John Thorndike is the author of the new novel A Hundred Fires in Cuba, which is partly based on the life of the Cuban revolutionary leader Camilo Cienfuegos. Thorndike's other books include The Last of His Mind.
Q: How did you come up with the idea for A Hundred Fires in Cuba?
A: In 2005 I looked after my father during his final year with Alzheimer’s. I wrote about that in The Last of His Mind, and even as I worked on that memoir, I knew that next would come a book about my mother. Not another memoir, but a novel, which would let me explore her intimate and emotional life. The Cuban Revolution and Camilo Cienfuegos, long a fascination, became the carriage for her story.
Q: What did you see as the right blend of the fictional and the historical when writing about Camilo Cienfuegos?
A: My first rule was to change as little as possible about Camilo and his life. In a novel about a character who actually lived, I can add scenes and events, but I shouldn’t try to change history.
Q: What kind of research did you do to write the novel, and did you learn anything that especially surprised you?
A: I went to Cuba. I read everything about Camilo I could get my hands on. I found William Galvez’s massive tome on Camilo in an outdoor stall in Havana. After shelling out a hundred bucks for the lone copy available on Amazon, I read Carlos Franqui’s slender but telling biography. That’s where I discovered that Camilo had once enlisted with the U.S. Army! That’s not a detail anyone talks about in Cuba.
Q: You tell the story from both Clare's and Camilo's perspectives. Did you write the chapters in the order in which they appear in the novel, or did you focus more on one character and then turn to the other?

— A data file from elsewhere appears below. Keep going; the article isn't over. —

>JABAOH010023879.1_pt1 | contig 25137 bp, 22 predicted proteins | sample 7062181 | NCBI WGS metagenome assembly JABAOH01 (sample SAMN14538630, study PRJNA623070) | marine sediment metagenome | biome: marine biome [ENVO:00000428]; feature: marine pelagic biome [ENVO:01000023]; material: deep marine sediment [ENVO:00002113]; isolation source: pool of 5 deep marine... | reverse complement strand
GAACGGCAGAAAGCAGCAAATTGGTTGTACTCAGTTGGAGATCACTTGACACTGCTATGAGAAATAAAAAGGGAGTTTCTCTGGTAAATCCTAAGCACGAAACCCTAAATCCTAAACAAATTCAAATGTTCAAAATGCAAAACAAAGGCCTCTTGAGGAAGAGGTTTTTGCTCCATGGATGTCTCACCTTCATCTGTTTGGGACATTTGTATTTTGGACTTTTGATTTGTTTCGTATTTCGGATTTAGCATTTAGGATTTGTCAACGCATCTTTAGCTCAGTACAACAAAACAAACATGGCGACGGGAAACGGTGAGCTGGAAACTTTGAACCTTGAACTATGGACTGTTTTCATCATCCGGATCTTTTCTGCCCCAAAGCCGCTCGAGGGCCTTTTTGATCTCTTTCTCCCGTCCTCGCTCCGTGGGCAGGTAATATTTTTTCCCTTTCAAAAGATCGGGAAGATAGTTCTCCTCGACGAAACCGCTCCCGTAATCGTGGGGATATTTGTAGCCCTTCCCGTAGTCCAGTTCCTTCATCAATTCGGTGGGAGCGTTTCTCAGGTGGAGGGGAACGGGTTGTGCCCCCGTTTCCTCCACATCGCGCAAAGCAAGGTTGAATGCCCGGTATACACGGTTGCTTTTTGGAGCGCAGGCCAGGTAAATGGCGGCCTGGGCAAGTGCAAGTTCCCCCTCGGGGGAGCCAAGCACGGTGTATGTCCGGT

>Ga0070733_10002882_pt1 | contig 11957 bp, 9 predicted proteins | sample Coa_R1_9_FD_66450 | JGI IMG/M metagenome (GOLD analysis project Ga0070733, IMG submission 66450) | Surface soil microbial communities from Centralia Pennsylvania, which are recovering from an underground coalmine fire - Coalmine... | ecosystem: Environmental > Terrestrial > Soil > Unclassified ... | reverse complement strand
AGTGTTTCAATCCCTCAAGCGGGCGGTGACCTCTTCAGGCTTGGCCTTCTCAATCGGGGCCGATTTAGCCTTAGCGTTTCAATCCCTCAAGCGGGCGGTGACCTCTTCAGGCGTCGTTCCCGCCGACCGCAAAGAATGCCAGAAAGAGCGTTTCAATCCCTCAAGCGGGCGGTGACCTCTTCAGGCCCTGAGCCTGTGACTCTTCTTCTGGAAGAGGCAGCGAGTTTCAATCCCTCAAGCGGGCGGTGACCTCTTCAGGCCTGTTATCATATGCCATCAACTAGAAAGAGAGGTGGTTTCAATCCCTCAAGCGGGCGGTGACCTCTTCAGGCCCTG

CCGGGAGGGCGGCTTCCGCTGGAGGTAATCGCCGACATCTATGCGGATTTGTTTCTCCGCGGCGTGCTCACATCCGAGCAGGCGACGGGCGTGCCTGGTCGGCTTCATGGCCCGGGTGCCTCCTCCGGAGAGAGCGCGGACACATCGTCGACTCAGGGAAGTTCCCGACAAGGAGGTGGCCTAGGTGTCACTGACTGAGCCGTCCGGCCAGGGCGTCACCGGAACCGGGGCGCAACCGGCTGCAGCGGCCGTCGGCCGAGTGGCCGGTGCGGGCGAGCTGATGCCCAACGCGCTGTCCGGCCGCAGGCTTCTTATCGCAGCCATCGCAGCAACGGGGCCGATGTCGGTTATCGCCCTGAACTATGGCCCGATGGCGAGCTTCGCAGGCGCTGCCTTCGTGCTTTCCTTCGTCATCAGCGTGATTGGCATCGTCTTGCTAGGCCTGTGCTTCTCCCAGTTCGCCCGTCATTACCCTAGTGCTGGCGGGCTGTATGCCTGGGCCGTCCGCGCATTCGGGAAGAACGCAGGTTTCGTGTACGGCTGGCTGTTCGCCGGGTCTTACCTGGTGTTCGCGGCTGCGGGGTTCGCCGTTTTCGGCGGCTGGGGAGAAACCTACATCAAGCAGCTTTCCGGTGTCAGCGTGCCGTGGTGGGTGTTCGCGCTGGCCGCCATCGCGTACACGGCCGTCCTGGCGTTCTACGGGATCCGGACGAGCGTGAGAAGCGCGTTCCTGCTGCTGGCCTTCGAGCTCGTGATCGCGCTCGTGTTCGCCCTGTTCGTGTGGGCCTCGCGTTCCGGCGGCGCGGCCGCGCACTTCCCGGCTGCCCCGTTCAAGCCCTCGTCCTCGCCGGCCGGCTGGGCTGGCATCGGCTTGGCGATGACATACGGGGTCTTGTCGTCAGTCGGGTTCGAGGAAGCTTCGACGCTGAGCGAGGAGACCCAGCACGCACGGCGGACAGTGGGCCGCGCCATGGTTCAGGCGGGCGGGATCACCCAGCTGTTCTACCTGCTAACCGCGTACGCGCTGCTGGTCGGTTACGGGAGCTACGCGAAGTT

A: I pretty much followed chronology, working back and forth between the characters. The original path of the novel, however, changed several times, and the book doesn’t start where it once did. I think this happens to many writers, when we find we’ve started things too early, and a better start for the book is 50 pages in.
Q: What are you working on now?
A: After all the focus on my mother, she escaped me, as Clare slipped into a different world. It was a great adventure, but not the one my mother actually lived. This unfolded slowly as I wrote the book, and before I finished A Hundred Fires in Cuba, I was already thinking of the next novel, which will cleave more tightly to the life of Virginia Thorndike.
Q: Anything else we should know?
A: Of all the notable players from the Cuban Revolution, Camilo Cienfuegos is the only one looked on with favor by both the Cuban government and Cuba’s exile community. In Cuba he’s revered, and in Dade County he’s recognized and respected. When his name is mentioned, whether in Havana or Miami, faces light up. And no wonder, for what a charismatic guy he was.
--Interview with Deborah Kalb